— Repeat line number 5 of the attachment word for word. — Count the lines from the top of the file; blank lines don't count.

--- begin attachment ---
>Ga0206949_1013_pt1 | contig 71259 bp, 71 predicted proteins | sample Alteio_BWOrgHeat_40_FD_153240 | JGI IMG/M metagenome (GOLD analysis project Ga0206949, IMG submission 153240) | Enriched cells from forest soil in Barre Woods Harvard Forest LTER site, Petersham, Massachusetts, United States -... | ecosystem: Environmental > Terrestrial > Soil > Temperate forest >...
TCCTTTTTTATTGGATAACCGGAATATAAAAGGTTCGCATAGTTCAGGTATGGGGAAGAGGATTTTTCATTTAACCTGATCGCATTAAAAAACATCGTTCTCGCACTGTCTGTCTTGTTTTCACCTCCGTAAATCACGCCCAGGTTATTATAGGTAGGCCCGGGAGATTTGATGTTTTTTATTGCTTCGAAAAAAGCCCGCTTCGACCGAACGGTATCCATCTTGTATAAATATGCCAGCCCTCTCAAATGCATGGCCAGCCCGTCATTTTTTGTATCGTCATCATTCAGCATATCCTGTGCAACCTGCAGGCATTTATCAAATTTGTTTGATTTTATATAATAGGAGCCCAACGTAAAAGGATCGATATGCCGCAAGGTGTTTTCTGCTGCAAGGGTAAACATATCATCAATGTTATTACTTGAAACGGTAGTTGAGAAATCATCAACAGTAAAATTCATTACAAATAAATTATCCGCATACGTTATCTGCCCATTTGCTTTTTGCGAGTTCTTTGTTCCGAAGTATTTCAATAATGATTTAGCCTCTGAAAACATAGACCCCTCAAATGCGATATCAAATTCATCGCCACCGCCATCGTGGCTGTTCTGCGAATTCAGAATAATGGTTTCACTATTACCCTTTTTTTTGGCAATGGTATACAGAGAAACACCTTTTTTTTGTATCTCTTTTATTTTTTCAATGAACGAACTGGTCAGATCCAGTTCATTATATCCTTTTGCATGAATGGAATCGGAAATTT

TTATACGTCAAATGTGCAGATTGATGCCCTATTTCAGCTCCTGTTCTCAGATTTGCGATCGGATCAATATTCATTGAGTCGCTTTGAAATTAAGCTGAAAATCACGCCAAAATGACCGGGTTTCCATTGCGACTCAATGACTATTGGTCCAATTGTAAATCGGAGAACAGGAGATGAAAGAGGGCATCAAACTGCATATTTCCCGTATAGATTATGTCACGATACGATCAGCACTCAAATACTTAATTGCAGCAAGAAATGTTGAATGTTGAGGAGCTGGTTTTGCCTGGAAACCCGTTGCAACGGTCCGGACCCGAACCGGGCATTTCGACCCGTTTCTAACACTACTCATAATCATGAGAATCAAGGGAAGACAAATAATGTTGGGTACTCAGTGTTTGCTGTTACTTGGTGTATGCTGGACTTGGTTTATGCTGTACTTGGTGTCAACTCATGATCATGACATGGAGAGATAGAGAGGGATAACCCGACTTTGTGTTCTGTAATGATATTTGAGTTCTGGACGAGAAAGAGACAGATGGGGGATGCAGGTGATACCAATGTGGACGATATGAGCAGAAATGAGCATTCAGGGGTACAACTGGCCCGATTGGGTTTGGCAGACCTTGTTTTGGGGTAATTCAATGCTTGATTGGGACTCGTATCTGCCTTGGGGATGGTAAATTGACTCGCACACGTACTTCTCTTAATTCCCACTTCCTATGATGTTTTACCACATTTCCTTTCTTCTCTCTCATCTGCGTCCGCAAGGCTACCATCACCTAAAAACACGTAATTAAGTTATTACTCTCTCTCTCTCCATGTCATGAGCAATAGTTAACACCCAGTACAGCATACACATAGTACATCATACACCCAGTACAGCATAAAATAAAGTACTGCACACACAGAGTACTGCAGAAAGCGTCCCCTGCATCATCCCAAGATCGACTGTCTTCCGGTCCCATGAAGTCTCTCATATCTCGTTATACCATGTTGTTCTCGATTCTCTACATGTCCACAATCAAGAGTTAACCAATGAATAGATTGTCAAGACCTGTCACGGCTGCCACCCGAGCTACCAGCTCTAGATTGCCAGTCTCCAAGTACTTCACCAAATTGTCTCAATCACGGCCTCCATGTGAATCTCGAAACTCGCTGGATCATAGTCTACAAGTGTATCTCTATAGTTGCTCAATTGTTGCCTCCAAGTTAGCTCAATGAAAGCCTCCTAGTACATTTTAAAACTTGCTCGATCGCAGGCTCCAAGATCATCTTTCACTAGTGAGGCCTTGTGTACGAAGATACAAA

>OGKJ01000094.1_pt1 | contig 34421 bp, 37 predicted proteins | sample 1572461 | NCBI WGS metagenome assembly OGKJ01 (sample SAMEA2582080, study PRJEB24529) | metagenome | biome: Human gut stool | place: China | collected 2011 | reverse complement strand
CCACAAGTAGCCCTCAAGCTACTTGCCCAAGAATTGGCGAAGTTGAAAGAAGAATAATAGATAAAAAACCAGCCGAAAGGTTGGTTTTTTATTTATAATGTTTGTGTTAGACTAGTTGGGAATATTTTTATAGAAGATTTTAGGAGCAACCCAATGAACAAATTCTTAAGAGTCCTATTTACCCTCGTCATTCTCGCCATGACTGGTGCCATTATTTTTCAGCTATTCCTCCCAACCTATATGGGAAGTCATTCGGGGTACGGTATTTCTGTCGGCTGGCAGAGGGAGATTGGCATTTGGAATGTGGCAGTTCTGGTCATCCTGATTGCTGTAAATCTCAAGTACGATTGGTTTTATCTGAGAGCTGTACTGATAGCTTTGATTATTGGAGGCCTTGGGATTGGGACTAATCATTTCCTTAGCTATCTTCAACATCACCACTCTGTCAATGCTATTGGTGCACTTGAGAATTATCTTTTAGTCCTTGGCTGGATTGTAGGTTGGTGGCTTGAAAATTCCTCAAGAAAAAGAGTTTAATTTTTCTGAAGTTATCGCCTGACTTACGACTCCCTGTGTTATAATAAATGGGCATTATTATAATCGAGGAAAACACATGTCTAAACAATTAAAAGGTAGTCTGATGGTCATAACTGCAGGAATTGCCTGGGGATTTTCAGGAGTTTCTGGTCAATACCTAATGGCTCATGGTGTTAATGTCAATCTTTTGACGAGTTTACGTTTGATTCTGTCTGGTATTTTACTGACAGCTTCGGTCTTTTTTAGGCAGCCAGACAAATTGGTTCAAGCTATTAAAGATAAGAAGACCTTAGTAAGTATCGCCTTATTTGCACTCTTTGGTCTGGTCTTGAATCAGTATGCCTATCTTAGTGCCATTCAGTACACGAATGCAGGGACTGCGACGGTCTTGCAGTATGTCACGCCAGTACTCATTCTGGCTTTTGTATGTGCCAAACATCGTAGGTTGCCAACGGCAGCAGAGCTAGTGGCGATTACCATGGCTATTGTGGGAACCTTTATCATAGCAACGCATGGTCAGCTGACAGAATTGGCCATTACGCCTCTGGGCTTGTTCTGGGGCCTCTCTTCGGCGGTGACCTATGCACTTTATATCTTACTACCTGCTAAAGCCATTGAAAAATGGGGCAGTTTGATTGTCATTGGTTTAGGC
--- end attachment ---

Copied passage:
CCACAAGTAGCCCTCAAGCTACTTGCCCAAGAATTGGCGAAGTTGAAAGAAGAATAATAGATAAAAAACCAGCCGAAAGGTTGGTTTTTTATTTATAATGTTTGTGTTAGACTAGTTGGGAATATTTTTATAGAAGATTTTAGGAGCAACCCAATGAACAAATTCTTAAGAGTCCTATTTACCCTCGTCATTCTCGCCATGACTGGTGCCATTATTTTTCAGCTATTCCTCCCAACCTATATGGGAAGTCATTCGGGGTACGGTATTTCTGTCGGCTGGCAGAGGGAGATTGGCATTTGGAATGTGGCAGTTCTGGTCATCCTGATTGCTGTAAATCTCAAGTACGATTGGTTTTATCTGAGAGCTGTACTGATAGCTTTGATTATTGGAGGCCTTGGGATTGGGACTAATCATTTCCTTAGCTATCTTCAACATCACCACTCTGTCAATGCTATTGGTGCACTTGAGAATTATCTTTTAGTCCTTGGCTGGATTGTAGGTTGGTGGCTTGAAAATTCCTCAAGAAAAAGAGTTTAATTTTTCTGAAGTTATCGCCTGACTTACGACTCCCTGTGTTATAATAAATGGGCATTATTATAATCGAGGAAAACACATGTCTAAACAATTAAAAGGTAGTCTGATGGTCATAACTGCAGGAATTGCCTGGGGATTTTCAGGAGTTTCTGGTCAATACCTAATGGCTCATGGTGTTAATGTCAATCTTTTGACGAGTTTACGTTTGATTCTGTCTGGTATTTTACTGACAGCTTCGGTCTTTTTTAGGCAGCCAGACAAATTGGTTCAAGCTATTAAAGATAAGAAGACCTTAGTAAGTATCGCCTTATTTGCACTCTTTGGTCTGGTCTTGAATCAGTATGCCTATCTTAGTGCCATTCAGTACACGAATGCAGGGACTGCGACGGTCTTGCAGTATGTCACGCCAGTACTCATTCTGGCTTTTGTATGTGCCAAACATCGTAGGTTGCCAACGGCAGCAGAGCTAGTGGCGATTACCATGGCTATTGTGGGAACCTTTATCATAGCAACGCATGGTCAGCTGACAGAATTGGCCATTACGCCTCTGGGCTTGTTCTGGGGCCTCTCTTCGGCGGTGACCTATGCACTTTATATCTTACTACCTGCTAAAGCCATTGAAAAATGGGGCAGTTTGATTGTCATTGGTTTAGGC